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J Neurotrauma. 2011 Jun;28(6):1063-76. doi: 10.1089/neu.2010.1568.

Delayed intrathecal delivery of RhoA siRNA to the contused spinal cord inhibits allodynia, preserves white matter, and increases serotonergic fiber growth.

Author information

1
W.M. Keck Center for Collaborative Neuroscience, Rutgers Stem Cell Research Center, Department of Cell Biology & Neuroscience, Rutgers, State University of New Jersey, Piscataway, New Jersey 08854-8082, USA.

Abstract

RhoA is a key regulator of the actin cytoskeleton that is upregulated after spinal cord injury (SCI). We analyzed different methods for siRNA delivery and developed siRNAs targeting RhoA (siRhoA) for SCI treatment. Cy 3.5-labeled siRNA delivered at the time of SCI yielded fluorescence in several cell types in the injury site. Intraspinal injections of chemically stabilized siRhoA into the spinal cord of injured rats reduced RhoA protein levels after 1 week and improved hindlimb walking over 6 weeks. To explore a less invasive route, we tested intrathecal injection of Cy 3.5-labeled siRNA via lumbar puncture 1 day after SCI, which resulted in robust uptake in the T9-T10 injury site. Lumbar injection of siRhoA 1 day after SCI reduced RhoA mRNA and protein levels 3 days after injection. Although siRhoA treatment did not yield significant improvement in locomotion, it decreased tactile hypersensitivity significantly compared to controls. Histological analysis at 8 weeks showed significant improvement in white matter sparing with siRhoA compared to control siRNA. siRhoA treatment also resulted in less accumulation of ED1+macrophages, increased PKC-γ immunoreactivity in the corticospinal tract rostral to the injury site, and increased serotonergic fiber growth 12 mm caudal to the contusion site. The ability of siRhoA to preserve white matter and promote serotonergic axonal regrowth caudal to the injury site is likely to suppress allodynia. This provides justification for considering clinical development of RhoA inhibitors to treat SCI sub-acutely to reduce allodynia, which occurs frequently in SCI patients.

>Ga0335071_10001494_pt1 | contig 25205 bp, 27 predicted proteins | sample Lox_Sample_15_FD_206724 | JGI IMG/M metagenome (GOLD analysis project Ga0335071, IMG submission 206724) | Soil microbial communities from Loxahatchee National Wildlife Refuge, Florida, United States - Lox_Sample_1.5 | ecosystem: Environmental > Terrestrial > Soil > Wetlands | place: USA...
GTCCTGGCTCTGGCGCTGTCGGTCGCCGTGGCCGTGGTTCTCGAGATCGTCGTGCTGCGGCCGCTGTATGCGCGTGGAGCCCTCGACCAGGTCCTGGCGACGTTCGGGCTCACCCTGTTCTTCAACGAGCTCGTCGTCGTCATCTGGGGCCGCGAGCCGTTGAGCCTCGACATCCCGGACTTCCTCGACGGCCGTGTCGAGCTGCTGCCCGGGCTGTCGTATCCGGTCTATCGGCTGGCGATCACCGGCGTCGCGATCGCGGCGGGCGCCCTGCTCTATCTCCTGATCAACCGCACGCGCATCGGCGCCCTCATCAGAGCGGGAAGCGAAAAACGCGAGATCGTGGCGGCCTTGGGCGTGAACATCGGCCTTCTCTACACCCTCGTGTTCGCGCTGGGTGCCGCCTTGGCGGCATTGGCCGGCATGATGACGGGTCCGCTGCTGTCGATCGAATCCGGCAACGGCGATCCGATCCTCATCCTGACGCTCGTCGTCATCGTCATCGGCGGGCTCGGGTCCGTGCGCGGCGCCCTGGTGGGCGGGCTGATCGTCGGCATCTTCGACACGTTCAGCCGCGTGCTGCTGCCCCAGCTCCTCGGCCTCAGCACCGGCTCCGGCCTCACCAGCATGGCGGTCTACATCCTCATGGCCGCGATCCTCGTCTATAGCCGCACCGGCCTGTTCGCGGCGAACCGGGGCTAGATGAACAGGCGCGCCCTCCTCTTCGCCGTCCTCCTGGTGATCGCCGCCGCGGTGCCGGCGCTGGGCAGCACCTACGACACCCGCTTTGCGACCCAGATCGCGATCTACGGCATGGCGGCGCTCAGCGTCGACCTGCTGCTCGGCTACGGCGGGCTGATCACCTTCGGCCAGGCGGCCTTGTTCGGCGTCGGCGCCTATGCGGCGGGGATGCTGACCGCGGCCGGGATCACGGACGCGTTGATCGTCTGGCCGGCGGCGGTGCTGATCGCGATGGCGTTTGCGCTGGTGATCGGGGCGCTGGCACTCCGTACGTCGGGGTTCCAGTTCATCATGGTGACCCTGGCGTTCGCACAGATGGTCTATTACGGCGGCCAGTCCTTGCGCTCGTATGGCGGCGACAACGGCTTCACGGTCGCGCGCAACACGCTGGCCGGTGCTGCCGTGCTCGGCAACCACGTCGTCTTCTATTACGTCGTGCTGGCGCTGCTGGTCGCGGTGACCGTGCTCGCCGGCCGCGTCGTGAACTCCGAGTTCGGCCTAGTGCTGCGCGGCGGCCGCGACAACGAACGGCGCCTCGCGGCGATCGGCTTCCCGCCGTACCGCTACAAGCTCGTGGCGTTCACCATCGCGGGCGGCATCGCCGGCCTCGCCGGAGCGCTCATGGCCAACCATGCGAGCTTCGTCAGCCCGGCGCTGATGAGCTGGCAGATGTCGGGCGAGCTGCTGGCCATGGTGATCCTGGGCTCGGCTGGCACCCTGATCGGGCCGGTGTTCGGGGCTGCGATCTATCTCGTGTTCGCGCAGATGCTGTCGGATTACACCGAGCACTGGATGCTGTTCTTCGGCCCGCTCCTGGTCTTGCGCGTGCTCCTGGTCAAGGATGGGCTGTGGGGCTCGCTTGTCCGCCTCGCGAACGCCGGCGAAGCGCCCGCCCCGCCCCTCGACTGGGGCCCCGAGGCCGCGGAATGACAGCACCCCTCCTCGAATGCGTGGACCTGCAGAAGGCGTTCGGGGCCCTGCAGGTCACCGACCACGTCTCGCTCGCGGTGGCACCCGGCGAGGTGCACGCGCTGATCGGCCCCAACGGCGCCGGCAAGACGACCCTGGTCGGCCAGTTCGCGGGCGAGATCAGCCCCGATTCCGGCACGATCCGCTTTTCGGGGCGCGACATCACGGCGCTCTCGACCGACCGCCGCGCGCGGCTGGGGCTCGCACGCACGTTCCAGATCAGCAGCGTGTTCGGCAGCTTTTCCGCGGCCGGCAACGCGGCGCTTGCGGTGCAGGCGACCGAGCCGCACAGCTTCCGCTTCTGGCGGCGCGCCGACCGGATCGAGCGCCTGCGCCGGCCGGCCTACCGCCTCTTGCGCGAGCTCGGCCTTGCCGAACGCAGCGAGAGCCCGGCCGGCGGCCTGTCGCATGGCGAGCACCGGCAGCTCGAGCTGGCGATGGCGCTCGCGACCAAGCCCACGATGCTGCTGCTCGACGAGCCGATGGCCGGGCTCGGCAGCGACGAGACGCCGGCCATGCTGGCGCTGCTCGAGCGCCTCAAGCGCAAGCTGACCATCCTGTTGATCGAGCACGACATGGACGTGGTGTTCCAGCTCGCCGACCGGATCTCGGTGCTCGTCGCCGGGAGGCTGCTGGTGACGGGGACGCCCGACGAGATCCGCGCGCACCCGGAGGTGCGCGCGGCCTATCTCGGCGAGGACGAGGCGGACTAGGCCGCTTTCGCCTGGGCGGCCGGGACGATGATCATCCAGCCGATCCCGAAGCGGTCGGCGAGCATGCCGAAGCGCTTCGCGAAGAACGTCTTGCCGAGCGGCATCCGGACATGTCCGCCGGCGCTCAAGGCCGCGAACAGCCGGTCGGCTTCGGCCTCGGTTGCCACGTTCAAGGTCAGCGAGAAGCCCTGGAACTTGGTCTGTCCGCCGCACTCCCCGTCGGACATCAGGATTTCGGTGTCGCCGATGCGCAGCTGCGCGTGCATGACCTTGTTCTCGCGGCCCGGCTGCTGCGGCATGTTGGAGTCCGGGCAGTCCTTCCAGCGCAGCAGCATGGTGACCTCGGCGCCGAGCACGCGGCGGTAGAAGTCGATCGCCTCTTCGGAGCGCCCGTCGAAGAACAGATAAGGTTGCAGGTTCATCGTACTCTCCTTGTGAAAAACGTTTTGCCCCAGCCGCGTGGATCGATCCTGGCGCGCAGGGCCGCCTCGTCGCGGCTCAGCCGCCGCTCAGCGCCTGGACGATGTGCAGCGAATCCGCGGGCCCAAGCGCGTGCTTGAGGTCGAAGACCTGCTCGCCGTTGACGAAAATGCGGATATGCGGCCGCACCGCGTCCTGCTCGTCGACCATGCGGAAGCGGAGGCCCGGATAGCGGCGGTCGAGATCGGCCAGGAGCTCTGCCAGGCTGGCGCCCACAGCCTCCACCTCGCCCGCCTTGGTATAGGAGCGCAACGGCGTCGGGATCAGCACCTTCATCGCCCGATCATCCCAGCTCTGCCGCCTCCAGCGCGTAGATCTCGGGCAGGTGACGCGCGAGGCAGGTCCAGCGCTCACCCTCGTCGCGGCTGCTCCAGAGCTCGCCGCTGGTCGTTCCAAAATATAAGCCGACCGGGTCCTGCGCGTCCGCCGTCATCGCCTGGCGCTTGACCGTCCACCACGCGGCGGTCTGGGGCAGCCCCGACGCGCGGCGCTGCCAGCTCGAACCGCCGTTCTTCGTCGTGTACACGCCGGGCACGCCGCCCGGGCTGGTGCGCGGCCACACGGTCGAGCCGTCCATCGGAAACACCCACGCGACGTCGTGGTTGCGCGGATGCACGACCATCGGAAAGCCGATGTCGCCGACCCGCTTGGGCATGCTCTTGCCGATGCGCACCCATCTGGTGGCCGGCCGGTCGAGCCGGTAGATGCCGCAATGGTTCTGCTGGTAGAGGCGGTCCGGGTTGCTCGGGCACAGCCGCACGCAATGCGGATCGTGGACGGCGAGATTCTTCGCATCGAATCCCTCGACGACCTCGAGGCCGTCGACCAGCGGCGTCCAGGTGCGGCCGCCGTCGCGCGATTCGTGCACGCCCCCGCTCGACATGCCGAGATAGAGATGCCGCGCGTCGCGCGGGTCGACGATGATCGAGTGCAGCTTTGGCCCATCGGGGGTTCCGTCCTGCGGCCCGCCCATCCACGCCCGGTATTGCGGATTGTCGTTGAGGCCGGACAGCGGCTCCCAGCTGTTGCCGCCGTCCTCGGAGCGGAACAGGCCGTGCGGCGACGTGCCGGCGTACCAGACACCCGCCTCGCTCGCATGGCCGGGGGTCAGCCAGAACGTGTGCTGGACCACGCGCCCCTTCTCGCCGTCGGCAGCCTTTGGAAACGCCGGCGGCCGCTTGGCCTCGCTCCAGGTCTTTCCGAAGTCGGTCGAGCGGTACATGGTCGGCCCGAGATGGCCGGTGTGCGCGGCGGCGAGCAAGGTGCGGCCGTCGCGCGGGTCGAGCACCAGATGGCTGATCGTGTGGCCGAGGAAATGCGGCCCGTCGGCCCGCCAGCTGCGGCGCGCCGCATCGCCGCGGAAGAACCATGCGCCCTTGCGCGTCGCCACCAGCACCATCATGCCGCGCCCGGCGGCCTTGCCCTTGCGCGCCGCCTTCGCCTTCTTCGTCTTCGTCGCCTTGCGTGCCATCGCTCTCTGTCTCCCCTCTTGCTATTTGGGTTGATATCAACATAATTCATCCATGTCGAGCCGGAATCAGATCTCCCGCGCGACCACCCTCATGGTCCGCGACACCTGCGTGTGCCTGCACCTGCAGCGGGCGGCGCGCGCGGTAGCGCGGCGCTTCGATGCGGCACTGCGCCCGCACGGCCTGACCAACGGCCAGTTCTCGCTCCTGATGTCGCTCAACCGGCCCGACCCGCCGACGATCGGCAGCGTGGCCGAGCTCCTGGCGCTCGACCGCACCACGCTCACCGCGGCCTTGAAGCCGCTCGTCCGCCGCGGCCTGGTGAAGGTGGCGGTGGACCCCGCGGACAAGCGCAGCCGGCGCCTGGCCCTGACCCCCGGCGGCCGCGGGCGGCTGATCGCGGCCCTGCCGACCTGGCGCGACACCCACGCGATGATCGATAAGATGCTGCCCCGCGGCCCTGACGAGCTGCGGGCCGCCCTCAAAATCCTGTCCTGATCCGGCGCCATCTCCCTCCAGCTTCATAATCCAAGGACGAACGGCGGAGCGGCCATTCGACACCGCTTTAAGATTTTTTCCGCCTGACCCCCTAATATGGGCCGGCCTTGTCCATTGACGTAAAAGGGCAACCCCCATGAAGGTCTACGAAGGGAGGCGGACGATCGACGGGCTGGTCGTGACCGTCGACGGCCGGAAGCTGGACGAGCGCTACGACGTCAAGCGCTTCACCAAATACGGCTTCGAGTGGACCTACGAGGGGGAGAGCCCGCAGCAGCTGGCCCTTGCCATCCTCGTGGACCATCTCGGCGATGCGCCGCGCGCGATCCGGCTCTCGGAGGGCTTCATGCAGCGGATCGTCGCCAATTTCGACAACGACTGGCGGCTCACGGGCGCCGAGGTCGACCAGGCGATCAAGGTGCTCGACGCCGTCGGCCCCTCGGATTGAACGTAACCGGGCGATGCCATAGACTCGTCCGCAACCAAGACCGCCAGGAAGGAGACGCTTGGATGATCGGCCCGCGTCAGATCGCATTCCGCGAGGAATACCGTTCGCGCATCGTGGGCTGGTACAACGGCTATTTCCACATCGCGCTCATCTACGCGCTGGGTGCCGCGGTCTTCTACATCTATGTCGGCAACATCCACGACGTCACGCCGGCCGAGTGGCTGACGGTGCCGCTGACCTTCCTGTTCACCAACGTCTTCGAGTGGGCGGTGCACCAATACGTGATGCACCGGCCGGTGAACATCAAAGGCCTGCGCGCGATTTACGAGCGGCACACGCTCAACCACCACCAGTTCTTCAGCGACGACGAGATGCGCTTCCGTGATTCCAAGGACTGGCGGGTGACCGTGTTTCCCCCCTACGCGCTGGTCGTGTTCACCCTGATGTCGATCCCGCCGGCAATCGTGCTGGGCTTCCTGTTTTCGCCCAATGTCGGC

PMID:
21443453
DOI:
10.1089/neu.2010.1568
[Indexed for MEDLINE]

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